Tuesday, December 8, 2009

No Right To Appeal Under Collateral Order Doctrine Of Order Requiring Production Of Privileged Information - Eleventh Circuit Affirmed

In Justice Sotomayor's first opinion on the United State Supreme Court, the Court affirmed a decision from the Eleventh Circuit Court of Appeals.  In Mohawk Industries, Inc. v. Carpenter, the Court concluded a party does not have the right to an interlocutory appeal under the collateral order doctrine of an order requiring the production of privileged information. The opinion began:
Section 1291 of the Judicial Code confers on federal courts of appeals jurisdiction to review “final decisions of the district courts.” 28 U. S. C. §1291. Although “final decisions” typically are ones that trigger the entry of judgment, they also include a small set of prejudgment orders that are “collateral to” the merits of an action and “too important” to be denied immediate review. Cohen v. Beneficial Industrial Loan Corp., 337 U. S. 541, 546 (1949). In this case, petitioner Mohawk Industries, Inc., attempted to bring a collateral order appeal after the District Court ordered it to disclose certain confidential materials on the ground that Mohawk had waived the attorney-client privilege. The Court of Appeals dismissed the appeal for want of jurisdiction.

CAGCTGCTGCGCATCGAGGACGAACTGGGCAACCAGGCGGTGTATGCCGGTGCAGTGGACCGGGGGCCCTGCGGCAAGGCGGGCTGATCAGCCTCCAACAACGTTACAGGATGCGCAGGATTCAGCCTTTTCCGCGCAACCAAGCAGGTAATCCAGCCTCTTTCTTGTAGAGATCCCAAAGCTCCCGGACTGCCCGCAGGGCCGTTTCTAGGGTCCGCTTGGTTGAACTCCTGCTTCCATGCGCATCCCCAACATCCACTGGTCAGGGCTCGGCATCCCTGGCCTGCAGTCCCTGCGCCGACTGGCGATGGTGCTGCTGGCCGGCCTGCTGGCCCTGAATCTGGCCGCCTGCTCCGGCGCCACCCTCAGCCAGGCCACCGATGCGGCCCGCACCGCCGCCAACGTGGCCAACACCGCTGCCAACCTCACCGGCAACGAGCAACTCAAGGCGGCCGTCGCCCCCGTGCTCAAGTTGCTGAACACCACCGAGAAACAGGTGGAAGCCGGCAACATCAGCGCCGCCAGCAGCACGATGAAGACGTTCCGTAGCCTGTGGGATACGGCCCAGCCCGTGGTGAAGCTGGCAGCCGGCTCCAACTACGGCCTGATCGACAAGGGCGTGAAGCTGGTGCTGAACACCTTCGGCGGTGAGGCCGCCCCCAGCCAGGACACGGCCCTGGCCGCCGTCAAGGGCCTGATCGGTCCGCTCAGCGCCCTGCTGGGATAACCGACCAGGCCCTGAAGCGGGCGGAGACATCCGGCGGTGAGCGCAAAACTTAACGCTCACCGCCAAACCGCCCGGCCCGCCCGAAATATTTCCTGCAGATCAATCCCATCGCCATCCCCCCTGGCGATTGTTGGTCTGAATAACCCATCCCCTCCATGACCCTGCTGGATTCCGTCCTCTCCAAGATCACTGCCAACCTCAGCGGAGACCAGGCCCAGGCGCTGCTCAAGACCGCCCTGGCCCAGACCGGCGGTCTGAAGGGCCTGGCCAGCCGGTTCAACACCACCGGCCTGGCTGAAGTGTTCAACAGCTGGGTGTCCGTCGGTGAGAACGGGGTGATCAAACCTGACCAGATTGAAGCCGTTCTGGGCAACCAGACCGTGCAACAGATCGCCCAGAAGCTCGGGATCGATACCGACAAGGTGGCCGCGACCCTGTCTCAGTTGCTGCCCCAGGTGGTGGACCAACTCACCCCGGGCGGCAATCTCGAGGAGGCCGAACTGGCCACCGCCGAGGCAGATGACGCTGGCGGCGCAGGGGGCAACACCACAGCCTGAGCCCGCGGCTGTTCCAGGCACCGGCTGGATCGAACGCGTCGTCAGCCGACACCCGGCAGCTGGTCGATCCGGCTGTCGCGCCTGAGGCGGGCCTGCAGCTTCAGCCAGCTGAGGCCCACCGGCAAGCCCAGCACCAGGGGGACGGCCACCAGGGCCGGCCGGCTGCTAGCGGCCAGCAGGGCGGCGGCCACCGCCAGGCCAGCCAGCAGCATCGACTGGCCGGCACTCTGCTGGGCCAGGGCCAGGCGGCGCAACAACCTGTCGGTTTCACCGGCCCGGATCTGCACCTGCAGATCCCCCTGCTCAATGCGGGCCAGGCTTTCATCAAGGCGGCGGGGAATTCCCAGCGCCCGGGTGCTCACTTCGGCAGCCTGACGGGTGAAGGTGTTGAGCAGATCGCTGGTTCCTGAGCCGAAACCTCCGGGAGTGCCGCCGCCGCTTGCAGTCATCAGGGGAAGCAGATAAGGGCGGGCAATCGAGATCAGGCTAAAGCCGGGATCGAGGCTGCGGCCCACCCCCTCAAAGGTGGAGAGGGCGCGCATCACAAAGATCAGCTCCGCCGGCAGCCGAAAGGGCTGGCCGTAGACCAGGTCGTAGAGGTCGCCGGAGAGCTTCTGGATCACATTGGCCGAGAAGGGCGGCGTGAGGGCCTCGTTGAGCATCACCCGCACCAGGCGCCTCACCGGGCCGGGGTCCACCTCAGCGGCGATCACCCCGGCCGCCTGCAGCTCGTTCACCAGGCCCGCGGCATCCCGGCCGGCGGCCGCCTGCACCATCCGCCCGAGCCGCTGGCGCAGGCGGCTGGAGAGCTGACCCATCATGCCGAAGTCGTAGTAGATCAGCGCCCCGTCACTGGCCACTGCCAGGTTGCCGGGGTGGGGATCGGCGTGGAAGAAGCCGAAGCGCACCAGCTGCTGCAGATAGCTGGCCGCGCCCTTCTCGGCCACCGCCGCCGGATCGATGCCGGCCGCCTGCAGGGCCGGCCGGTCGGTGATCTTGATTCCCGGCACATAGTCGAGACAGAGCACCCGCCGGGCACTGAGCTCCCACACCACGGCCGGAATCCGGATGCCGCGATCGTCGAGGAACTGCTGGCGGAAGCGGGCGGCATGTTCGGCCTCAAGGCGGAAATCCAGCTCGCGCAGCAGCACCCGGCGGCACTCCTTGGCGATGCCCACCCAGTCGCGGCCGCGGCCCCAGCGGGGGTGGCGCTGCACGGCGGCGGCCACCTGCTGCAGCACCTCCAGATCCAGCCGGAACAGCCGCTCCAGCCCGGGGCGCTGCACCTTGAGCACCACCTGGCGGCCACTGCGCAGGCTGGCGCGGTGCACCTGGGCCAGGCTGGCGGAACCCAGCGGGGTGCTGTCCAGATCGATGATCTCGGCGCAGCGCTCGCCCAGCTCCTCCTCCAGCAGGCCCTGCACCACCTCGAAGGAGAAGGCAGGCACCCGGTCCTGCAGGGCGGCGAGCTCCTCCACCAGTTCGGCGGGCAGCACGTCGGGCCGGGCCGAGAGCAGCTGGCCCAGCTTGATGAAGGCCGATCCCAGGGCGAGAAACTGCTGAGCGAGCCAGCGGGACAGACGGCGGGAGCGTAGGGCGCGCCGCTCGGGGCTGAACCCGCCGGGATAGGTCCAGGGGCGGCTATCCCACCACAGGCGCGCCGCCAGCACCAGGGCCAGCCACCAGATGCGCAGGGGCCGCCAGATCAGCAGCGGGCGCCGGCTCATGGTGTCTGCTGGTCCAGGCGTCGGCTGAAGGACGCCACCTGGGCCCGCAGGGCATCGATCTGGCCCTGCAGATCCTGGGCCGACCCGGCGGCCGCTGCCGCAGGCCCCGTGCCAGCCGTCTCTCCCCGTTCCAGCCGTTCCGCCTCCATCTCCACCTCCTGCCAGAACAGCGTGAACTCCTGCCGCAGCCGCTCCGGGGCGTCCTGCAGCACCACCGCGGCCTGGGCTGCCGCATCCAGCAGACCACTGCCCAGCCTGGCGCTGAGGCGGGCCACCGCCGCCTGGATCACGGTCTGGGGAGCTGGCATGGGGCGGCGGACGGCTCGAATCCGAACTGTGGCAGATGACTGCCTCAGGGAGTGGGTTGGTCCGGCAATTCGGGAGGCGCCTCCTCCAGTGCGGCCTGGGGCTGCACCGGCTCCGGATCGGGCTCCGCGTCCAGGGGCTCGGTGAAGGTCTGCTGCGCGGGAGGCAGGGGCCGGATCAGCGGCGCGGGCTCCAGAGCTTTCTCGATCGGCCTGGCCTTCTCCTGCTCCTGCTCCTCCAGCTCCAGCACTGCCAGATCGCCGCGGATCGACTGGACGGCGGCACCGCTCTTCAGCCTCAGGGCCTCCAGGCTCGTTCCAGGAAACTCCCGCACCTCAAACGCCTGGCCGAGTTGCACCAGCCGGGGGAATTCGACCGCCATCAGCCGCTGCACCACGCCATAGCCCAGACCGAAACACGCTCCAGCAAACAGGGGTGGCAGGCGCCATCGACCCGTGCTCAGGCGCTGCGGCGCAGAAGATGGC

The question before us is whether disclosure orders adverse to the attorney-client privilege qualify for immediate appeal under the collateral order doctrine. Agreeing with the Court of Appeals, we hold that they do not. Postjudgment appeals, together with other review mecha-nisms, suffice to protect the rights of litigants and preserve the vitality of the attorney-client privilege.


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